KISANGANI, DEMOCRATIC REPUBLIC OF CONGO — Ever since Laurent Bolamba buried his father in the city’s public Segama Cemetery 10 years ago, his family has made faithful pilgrimages every year to visit the grave.
But this year, when they arrived, they were met by a newly constructed house instead of the familiar grave marker.
“I was dumbfounded and devastated,” Bolamba says. “When we arrived, we discovered that my father’s grave had been desecrated to this extent.”
Bolamba says he wasn’t informed of any construction or changes to the cemetery, which has been there for more than 50 years.
But that’s because the construction was done illegally.
“They’ve built houses over graves, something that never happened before,” he says.
Zita Amwanga, GPJ DRC
Desecration of graves in Kisangani’s public cemetery where the city’s poorest residents are buried, has become commonplace. Corruption enables midnight construction, making it common for structures to go up overnight on top of graves, surprising cemetery visitors in the morning. At Paradis Jardin des Morts, a private cemetery whose name means Garden Paradise for the Dead, grounds are closely managed, but burial costs are expensive. The city’s poor claim their rights are being violated and the bodies of their dead desecrated.
Kisangani is bordered by the Ituri Forest and the Congo River, making available land hard to come by. Residents accuse the public cemetery’s managers of accepting bribes that allow overnight construction, which has formed the “Mboka ya Sika,” a phrase meaning “New Village” in Lingala, a common language here.
At the city’s only private cemetery, burial costs range from $1,500 to $3,000. According to the World Bank, the average Congolese person lives on $400 per year.
In the city’s public cemetery, burial costs range from $20 to $32.
Desecration of graves is against the law, says Alexis Pena Wonya, a local attorney.
“Anyone who issues the permit for the construction of a house over graves and anyone who makes use of it can be taken to the court,” he says, referring to the Tribunal de Paix, the local justice system. “People should blow the whistle on such crimes.”
If convicted, an offender can receive a sentence of one year in jail.
Wonya says a mayor in a nearby town was arrested and imprisoned in 2016 after illegally selling tracts of land in cemeteries. He says convicting such a high-profile resident should have curbed the practice, but didn’t.
Zita Amwanga, GPJ DRC
When asked why people aren’t convicted after building homes under cover of darkness, Hylor Lolima, a neighborhood chief in Kisangani, says his hands are tied.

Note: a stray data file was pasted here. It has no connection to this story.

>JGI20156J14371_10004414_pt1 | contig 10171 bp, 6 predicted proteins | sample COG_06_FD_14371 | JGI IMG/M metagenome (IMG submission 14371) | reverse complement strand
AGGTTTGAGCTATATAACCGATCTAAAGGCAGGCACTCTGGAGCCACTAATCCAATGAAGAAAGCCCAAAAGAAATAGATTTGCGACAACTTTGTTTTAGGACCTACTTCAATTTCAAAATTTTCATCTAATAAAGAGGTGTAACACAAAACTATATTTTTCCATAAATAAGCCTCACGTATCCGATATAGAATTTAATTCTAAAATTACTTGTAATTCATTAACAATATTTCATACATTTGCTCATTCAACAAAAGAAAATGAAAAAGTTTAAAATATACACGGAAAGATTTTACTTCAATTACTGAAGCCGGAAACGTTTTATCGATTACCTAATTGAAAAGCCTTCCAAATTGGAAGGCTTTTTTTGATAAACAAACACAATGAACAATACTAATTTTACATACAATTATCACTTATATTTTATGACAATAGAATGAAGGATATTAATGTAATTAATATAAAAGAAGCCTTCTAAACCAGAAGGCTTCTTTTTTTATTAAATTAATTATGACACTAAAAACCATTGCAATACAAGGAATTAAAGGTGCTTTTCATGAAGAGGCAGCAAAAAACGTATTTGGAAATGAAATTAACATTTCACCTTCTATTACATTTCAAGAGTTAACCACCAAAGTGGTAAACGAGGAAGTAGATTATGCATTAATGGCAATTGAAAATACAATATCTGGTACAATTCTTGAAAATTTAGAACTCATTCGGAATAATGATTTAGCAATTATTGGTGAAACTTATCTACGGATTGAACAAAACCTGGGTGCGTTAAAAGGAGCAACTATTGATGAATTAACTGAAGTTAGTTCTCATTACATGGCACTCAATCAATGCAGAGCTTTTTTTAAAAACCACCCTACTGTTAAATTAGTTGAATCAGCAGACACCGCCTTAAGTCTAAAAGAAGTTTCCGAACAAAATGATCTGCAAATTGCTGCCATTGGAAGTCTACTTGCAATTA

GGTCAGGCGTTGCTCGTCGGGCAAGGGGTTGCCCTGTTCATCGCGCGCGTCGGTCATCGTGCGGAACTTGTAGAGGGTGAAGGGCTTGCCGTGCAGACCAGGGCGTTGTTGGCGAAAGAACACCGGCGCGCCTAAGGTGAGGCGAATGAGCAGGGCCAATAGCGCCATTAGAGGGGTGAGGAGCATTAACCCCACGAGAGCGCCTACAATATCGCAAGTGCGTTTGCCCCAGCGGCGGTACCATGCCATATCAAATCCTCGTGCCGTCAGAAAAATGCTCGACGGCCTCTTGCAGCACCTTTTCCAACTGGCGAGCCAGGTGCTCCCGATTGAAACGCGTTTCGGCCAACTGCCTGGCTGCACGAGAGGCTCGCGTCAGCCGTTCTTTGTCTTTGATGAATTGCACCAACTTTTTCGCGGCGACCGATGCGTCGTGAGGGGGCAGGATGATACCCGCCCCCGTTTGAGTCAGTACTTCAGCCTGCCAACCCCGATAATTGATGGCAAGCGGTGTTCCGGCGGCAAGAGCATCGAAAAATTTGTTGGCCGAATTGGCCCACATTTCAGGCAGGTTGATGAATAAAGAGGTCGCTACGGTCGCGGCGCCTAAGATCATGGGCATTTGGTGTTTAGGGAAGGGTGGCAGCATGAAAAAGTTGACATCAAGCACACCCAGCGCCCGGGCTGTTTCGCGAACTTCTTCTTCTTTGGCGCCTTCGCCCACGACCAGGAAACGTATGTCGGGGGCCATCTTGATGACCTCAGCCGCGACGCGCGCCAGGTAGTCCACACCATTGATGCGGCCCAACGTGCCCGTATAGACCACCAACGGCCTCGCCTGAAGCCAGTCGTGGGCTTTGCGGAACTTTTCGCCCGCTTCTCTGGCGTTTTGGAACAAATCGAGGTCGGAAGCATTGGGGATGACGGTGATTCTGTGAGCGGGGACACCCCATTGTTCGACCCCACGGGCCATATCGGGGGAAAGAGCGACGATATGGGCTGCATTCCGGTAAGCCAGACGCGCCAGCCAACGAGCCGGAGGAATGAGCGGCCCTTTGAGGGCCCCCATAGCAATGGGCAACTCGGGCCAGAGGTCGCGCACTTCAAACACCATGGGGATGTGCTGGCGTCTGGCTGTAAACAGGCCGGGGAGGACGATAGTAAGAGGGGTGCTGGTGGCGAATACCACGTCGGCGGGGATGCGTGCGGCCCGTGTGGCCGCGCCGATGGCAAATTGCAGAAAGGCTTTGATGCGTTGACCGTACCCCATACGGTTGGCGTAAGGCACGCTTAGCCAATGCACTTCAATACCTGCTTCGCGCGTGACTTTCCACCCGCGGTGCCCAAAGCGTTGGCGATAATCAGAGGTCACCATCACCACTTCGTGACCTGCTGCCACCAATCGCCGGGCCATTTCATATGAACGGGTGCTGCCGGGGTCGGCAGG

“Illegal construction in the cemetery is beyond my power to deal with, as it involves highly placed people,” he says. “When I call police, nothing is done.”
Baelo Ngombe, a resident of the Mangobo neighborhood, which is near the public cemetery, says he witnesses the nighttime construction in the cemetery regularly. He says the unearthing of graves to speedily construct houses is inhuman.
“Human bones and skulls are dug out of graves in a rude way to excavate for the foundations,” he says. “To be honest, it looks awful.”
But residents who now live on cemetery grounds say that they were issued building permits.
Marie Masudi displays her building permit.
“I reside here, because I was issued with a building permit, and I even have the document here with me,” she says angrily. “Do you think I’ve stolen this document?”
The mayor of the Mangobo neighborhood, Victor Angalia, says he hopes to put a stop to desecration of graves in the public cemetery by asking the urban planning office to add fences to mark the boundaries of the cemetery.
“Everything must first be put in order by the urban planning office,” he says. “The area earmarked for the cemetery is not clearly demarcated.”
Residents who say they cannot afford Paradis have little hope that the corruption enabling building at the public cemetery will end.
Zita Amwanga, GPJ DRC
When Bob Kahindo visited his father’s resting place, he came upon a house instead of the grave site.
“I was disheartened to see that my late father’s grave had been demolished after six years only,” he says, adding that he doesn’t anticipate an end to the problem.
“For that reason, I am saving every single penny that lands into my hands so that when my mother one day dies, I can bury her in a private cemetery,” he says.
Ndayaho Sylvestre, GPJ, translated this article from French.